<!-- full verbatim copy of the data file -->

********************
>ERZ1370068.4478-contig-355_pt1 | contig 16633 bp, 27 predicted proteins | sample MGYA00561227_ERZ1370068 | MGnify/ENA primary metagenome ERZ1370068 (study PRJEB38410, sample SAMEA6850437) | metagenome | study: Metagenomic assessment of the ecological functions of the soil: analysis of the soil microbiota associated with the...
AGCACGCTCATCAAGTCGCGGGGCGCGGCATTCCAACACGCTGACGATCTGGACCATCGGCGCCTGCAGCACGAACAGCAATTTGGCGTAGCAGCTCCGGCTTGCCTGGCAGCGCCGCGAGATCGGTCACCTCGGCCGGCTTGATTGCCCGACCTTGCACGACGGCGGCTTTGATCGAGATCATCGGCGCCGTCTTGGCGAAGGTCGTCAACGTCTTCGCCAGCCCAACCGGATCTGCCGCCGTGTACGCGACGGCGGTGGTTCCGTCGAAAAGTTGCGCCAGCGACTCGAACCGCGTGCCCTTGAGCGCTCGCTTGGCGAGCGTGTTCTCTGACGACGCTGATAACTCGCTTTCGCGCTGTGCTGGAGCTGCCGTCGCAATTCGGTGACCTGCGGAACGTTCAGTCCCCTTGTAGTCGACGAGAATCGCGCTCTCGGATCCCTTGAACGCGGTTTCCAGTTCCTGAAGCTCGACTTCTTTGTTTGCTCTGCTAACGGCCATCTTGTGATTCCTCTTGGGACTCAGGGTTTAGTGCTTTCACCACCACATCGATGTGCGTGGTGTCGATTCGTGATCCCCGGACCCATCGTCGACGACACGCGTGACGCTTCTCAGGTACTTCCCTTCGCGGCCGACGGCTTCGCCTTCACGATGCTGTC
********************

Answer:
>ERZ1370068.4478-contig-355_pt1 | contig 16633 bp, 27 predicted proteins | sample MGYA00561227_ERZ1370068 | MGnify/ENA primary metagenome ERZ1370068 (study PRJEB38410, sample SAMEA6850437) | metagenome | study: Metagenomic assessment of the ecological functions of the soil: analysis of the soil microbiota associated with the...
AGCACGCTCATCAAGTCGCGGGGCGCGGCATTCCAACACGCTGACGATCTGGACCATCGGCGCCTGCAGCACGAACAGCAATTTGGCGTAGCAGCTCCGGCTTGCCTGGCAGCGCCGCGAGATCGGTCACCTCGGCCGGCTTGATTGCCCGACCTTGCACGACGGCGGCTTTGATCGAGATCATCGGCGCCGTCTTGGCGAAGGTCGTCAACGTCTTCGCCAGCCCAACCGGATCTGCCGCCGTGTACGCGACGGCGGTGGTTCCGTCGAAAAGTTGCGCCAGCGACTCGAACCGCGTGCCCTTGAGCGCTCGCTTGGCGAGCGTGTTCTCTGACGACGCTGATAACTCGCTTTCGCGCTGTGCTGGAGCTGCCGTCGCAATTCGGTGACCTGCGGAACGTTCAGTCCCCTTGTAGTCGACGAGAATCGCGCTCTCGGATCCCTTGAACGCGGTTTCCAGTTCCTGAAGCTCGACTTCTTTGTTTGCTCTGCTAACGGCCATCTTGTGATTCCTCTTGGGACTCAGGGTTTAGTGCTTTCACCACCACATCGATGTGCGTGGTGTCGATTCGTGATCCCCGGACCCATCGTCGACGACACGCGTGACGCTTCTCAGGTACTTCCCTTCGCGGCCGACGGCTTCGCCTTCACGATGCTGTC